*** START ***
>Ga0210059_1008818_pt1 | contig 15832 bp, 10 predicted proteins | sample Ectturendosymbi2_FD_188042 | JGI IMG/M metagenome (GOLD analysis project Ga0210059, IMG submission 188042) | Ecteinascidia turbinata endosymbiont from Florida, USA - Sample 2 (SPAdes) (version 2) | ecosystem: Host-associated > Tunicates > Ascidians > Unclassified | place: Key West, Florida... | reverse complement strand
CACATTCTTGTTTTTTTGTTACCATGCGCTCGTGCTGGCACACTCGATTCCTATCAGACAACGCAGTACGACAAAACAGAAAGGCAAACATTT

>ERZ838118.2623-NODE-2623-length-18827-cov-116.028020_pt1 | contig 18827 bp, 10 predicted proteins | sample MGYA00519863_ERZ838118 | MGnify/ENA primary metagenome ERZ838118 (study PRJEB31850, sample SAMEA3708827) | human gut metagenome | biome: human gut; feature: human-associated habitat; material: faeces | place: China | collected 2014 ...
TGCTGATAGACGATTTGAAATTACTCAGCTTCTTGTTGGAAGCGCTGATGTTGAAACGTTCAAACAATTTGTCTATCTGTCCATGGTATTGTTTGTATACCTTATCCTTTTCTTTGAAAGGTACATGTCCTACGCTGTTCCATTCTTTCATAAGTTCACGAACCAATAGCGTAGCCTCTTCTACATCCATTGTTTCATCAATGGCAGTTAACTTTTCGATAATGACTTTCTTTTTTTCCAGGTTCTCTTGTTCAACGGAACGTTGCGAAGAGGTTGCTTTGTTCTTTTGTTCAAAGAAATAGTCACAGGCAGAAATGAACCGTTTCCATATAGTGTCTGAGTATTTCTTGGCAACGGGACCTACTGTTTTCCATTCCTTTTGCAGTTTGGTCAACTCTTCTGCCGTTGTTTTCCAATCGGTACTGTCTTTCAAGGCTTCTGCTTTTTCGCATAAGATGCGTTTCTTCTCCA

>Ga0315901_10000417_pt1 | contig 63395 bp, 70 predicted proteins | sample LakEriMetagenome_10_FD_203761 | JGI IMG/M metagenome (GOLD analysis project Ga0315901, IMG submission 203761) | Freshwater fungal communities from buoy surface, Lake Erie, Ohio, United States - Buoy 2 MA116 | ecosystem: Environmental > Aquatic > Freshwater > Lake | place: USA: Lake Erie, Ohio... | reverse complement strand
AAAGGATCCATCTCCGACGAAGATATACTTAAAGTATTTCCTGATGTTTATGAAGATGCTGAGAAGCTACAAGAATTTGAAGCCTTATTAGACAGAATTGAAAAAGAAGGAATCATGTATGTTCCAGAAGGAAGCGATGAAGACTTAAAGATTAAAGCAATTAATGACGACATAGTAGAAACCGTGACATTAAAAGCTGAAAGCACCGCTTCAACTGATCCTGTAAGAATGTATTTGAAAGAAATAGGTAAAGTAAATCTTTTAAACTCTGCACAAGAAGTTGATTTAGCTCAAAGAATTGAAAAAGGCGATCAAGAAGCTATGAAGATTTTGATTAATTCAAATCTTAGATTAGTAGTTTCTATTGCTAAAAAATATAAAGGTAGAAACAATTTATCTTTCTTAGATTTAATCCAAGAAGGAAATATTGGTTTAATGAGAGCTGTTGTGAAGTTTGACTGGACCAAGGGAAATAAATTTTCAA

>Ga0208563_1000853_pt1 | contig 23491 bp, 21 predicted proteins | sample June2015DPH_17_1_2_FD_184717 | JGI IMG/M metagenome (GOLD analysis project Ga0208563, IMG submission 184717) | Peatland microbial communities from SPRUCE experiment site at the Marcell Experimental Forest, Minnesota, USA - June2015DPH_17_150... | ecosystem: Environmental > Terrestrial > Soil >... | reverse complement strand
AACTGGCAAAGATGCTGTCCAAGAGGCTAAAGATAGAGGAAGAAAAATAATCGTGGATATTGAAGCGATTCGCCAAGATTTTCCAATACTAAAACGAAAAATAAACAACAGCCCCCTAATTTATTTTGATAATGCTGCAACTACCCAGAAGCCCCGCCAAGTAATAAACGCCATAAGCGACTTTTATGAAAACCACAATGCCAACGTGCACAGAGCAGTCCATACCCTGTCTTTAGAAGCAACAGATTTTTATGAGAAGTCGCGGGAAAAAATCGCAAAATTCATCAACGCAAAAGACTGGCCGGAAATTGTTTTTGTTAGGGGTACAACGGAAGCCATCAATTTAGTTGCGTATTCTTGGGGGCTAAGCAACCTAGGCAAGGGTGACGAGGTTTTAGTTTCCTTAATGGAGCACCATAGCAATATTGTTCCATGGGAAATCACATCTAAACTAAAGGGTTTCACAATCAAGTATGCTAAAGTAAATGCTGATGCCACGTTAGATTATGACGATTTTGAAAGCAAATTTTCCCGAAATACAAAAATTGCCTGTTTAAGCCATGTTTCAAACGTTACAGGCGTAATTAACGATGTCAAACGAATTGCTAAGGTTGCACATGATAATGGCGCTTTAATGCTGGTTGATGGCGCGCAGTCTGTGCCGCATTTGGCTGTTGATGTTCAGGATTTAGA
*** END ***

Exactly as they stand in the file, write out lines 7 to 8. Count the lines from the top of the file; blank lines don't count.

>Ga0208563_1000853_pt1 | contig 23491 bp, 21 predicted proteins | sample June2015DPH_17_1_2_FD_184717 | JGI IMG/M metagenome (GOLD analysis project Ga0208563, IMG submission 184717) | Peatland microbial communities from SPRUCE experiment site at the Marcell Experimental Forest, Minnesota, USA - June2015DPH_17_150... | ecosystem: Environmental > Terrestrial > Soil >... | reverse complement strand
AACTGGCAAAGATGCTGTCCAAGAGGCTAAAGATAGAGGAAGAAAAATAATCGTGGATATTGAAGCGATTCGCCAAGATTTTCCAATACTAAAACGAAAAATAAACAACAGCCCCCTAATTTATTTTGATAATGCTGCAACTACCCAGAAGCCCCGCCAAGTAATAAACGCCATAAGCGACTTTTATGAAAACCACAATGCCAACGTGCACAGAGCAGTCCATACCCTGTCTTTAGAAGCAACAGATTTTTATGAGAAGTCGCGGGAAAAAATCGCAAAATTCATCAACGCAAAAGACTGGCCGGAAATTGTTTTTGTTAGGGGTACAACGGAAGCCATCAATTTAGTTGCGTATTCTTGGGGGCTAAGCAACCTAGGCAAGGGTGACGAGGTTTTAGTTTCCTTAATGGAGCACCATAGCAATATTGTTCCATGGGAAATCACATCTAAACTAAAGGGTTTCACAATCAAGTATGCTAAAGTAAATGCTGATGCCACGTTAGATTATGACGATTTTGAAAGCAAATTTTCCCGAAATACAAAAATTGCCTGTTTAAGCCATGTTTCAAACGTTACAGGCGTAATTAACGATGTCAAACGAATTGCTAAGGTTGCACATGATAATGGCGCTTTAATGCTGGTTGATGGCGCGCAGTCTGTGCCGCATTTGGCTGTTGATGTTCAGGATTTAGA